London – The Reawakening
From theatres to exhibitions, iconic London institutions to unique cinematic experiences, discover our top suggestions to experience the capital without the crowds as the city gradually comes back to life.
1st July 2019
This Royal Park has a long and illustrious history, where duels, ballooning attempts and fireworks historically took place, and where King Charles II kept his icehouse! Located opposite The Athenaeum, join Green Park at the far corner of the park at the Memorial Gates, next to Wellington Arch – the former northern gate to Buckingham Palace. Follow the path along Constitution Hill to the culmination of several paths in the centre of the park. This is where the Royal Gun Salutes take place to celebrate the Queen’s official birthday. Follow the path to the south east corner of the park to catch a glimpse of Buckingham Palace, before following the Queen’s Walk back up towards Piccadilly.
Soak up London’s royal roots and political history in this walk from The Athenaeum to Big Ben. Wander through the northern corner of Green Park to reach St James’ Palace, which dates back to the 1500s, having been built by King Henry VIII. This is still a working palace so members of the public cannot enter, but it’s a wonderful piece of architecture and history to enjoy on a walk. Cross The Mall to enter St James’ Park and head straight towards the lake – a wonderful viewing point where you can see Buckingham Palace, Horse Guards Parade and the London Eye. Turn left and follow the lake around to Duck Island, where you can enjoy some of the park’s wildlife, which includes pelicans! Exit the park along Horse Guards Road and stroll around the streets of Westminster to take in Westminster Abbey, the Houses of Parliament and Big Ben.
As one of the largest Royal Parks, Hyde Park has plenty of wonderful walks and special corners to explore. Our favourite summer walk in Hyde Park makes the most of the water, following the path that circles around the Serpentine lake. Start in the south east corner of Hyde Park – which is Hyde Park Corner itself – the first part of the park you reach if you set off on foot from The Athenaeum. This gate dates back to the 1800s and was designed for King George as a grand entrance to the park. Meander through the pretty rose garden and the Holocaust Memorial Garden to reach the Serpentine. Turn left to walk clockwise around the lake until you reach the Diana, Princess of Wales Memorial Fountain. Cross the Serpentine Bridge and then walk around the other side of the lake to head back towards Hyde Park Corner.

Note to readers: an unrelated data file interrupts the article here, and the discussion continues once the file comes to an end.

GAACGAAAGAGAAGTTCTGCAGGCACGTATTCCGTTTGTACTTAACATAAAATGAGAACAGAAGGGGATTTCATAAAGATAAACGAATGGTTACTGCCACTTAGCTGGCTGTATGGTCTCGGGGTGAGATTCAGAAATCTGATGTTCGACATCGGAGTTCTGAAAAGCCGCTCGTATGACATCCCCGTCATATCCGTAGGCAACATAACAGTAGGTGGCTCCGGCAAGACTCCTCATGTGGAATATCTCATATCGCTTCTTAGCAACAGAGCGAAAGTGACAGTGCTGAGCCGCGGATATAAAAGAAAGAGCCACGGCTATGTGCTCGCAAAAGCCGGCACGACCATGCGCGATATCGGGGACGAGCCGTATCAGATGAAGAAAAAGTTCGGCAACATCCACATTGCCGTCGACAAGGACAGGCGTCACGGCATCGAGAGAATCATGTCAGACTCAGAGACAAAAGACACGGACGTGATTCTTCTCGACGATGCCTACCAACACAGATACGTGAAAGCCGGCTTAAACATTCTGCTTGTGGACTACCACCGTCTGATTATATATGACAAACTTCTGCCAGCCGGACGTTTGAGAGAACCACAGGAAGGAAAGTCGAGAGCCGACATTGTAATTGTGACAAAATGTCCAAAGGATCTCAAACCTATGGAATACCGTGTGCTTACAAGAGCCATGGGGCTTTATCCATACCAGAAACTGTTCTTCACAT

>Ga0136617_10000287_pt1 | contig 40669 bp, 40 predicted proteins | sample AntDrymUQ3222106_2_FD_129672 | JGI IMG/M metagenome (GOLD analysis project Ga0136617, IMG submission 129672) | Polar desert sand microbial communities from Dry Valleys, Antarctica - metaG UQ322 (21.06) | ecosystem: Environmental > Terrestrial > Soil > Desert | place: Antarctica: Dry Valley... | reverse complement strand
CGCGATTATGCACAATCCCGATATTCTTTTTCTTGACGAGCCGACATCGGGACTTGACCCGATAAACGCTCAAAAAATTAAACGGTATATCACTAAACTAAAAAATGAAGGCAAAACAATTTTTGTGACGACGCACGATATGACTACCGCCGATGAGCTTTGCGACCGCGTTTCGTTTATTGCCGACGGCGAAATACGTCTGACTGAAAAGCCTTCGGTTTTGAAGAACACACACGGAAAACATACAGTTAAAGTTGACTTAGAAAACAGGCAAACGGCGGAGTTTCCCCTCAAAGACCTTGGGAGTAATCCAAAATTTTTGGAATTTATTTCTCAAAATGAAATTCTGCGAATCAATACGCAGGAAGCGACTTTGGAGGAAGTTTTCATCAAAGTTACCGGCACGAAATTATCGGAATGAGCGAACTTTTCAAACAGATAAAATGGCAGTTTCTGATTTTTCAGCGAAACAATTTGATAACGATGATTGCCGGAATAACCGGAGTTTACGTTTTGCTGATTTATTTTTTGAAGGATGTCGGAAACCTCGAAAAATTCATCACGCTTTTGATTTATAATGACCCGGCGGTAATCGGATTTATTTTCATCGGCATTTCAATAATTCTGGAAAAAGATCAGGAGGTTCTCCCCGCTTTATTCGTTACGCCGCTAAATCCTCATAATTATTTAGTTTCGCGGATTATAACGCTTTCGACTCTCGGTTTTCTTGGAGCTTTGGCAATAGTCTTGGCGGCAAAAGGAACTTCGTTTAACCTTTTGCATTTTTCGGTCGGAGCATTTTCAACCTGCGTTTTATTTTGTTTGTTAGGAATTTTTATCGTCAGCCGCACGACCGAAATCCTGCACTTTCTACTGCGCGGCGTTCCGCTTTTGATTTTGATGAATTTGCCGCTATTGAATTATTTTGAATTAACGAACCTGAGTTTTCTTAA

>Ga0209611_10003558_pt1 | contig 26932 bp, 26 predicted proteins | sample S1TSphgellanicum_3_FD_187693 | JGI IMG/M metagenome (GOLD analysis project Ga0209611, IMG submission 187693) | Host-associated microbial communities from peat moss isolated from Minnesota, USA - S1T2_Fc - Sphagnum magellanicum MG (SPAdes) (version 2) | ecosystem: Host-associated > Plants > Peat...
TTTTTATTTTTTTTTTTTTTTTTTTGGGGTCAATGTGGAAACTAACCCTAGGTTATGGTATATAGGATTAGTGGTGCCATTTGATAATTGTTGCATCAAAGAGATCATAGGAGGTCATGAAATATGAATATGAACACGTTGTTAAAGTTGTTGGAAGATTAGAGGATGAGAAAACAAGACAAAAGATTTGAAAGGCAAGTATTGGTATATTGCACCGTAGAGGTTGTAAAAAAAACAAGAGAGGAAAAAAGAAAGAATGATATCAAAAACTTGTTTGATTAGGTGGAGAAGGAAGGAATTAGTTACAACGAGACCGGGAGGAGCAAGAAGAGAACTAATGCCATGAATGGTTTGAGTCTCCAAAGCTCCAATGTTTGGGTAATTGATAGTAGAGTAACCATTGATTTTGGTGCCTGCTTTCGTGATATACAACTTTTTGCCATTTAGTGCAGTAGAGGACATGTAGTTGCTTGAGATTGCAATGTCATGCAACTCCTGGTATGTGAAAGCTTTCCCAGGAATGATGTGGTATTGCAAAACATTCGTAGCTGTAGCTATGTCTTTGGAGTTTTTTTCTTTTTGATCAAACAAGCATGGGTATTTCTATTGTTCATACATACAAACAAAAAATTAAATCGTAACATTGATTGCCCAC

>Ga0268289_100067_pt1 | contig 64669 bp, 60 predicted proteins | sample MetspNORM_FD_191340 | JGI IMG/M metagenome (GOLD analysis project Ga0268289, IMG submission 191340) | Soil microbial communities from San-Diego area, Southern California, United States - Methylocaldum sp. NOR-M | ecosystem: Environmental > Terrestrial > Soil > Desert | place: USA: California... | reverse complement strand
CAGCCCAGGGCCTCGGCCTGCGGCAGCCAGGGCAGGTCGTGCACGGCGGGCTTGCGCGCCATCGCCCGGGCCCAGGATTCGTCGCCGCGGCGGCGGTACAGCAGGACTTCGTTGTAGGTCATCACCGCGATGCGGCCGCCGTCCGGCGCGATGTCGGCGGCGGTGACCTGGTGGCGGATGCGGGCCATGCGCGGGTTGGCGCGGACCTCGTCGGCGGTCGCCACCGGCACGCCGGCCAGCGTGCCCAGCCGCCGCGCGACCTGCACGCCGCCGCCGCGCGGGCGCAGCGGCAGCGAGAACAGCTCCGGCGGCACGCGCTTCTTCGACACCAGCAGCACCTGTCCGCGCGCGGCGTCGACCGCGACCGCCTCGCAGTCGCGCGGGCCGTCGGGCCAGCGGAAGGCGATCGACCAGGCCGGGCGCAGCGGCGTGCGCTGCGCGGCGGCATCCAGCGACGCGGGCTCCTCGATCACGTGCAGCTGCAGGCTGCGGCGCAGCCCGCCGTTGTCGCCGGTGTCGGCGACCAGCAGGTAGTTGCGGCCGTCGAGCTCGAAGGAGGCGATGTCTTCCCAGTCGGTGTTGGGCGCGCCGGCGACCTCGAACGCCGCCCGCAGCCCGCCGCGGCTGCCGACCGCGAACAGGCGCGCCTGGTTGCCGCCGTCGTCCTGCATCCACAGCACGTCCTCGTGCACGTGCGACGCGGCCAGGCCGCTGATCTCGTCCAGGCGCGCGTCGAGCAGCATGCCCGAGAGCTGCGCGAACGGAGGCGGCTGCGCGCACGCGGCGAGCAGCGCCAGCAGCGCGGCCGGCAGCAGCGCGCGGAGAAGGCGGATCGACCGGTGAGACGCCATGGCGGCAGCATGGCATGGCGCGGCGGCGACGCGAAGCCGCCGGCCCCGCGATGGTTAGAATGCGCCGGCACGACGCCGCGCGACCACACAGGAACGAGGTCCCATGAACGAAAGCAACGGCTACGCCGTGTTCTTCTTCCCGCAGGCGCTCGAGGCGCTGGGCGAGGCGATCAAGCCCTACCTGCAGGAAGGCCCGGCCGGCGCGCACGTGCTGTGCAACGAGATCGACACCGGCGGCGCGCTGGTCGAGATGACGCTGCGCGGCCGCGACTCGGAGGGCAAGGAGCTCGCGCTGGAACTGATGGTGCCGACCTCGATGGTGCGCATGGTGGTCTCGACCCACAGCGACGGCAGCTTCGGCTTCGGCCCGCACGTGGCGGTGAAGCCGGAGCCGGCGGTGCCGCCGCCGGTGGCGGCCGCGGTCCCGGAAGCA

Choosing a stretch of the River Thames to walk along on a summer’s day offers an iconic snapshot of the city too. One particularly vibrant walk follows the riverside path from Waterloo to London Bridge. At Waterloo, check out the entertainment and food stands at Underbelly Festival site, before enjoying the riverside outside the Southbank Centre and National Theatre – with pavement fountains to walk through on particularly hot days! Walk past the television studios to Gabriel’s Wharf – with its handful of shops and eateries – then carry on to the Oxo Tower for more shopping opportunities. The riverside stretch towards London Bridge takes you past Shakespeare’s Globe and the Tate Modern – perfect for exploring before heading into the winding streets of London Bridge set back from the river.
The warmer weather is the perfect time to enjoy the gorgeous streets, squares and gardens in and around Mayfair. Head up Down Street to start your Mayfair adventure, and take the winding streets to Shepherd Market – a quaint locale that feels like stepping back in time. Then make your way to Berkeley Square – home to the oldest London Plane trees in the city – and then on to Mount Street Gardens and the neighbouring gothic style Church of the Immaculate Conception. Continue a couple of blocks north to reach Grosvenor Square – a wide open space surrounded by history-filled buildings.
Copyright © 2020 – The Athenaeum | Website by Up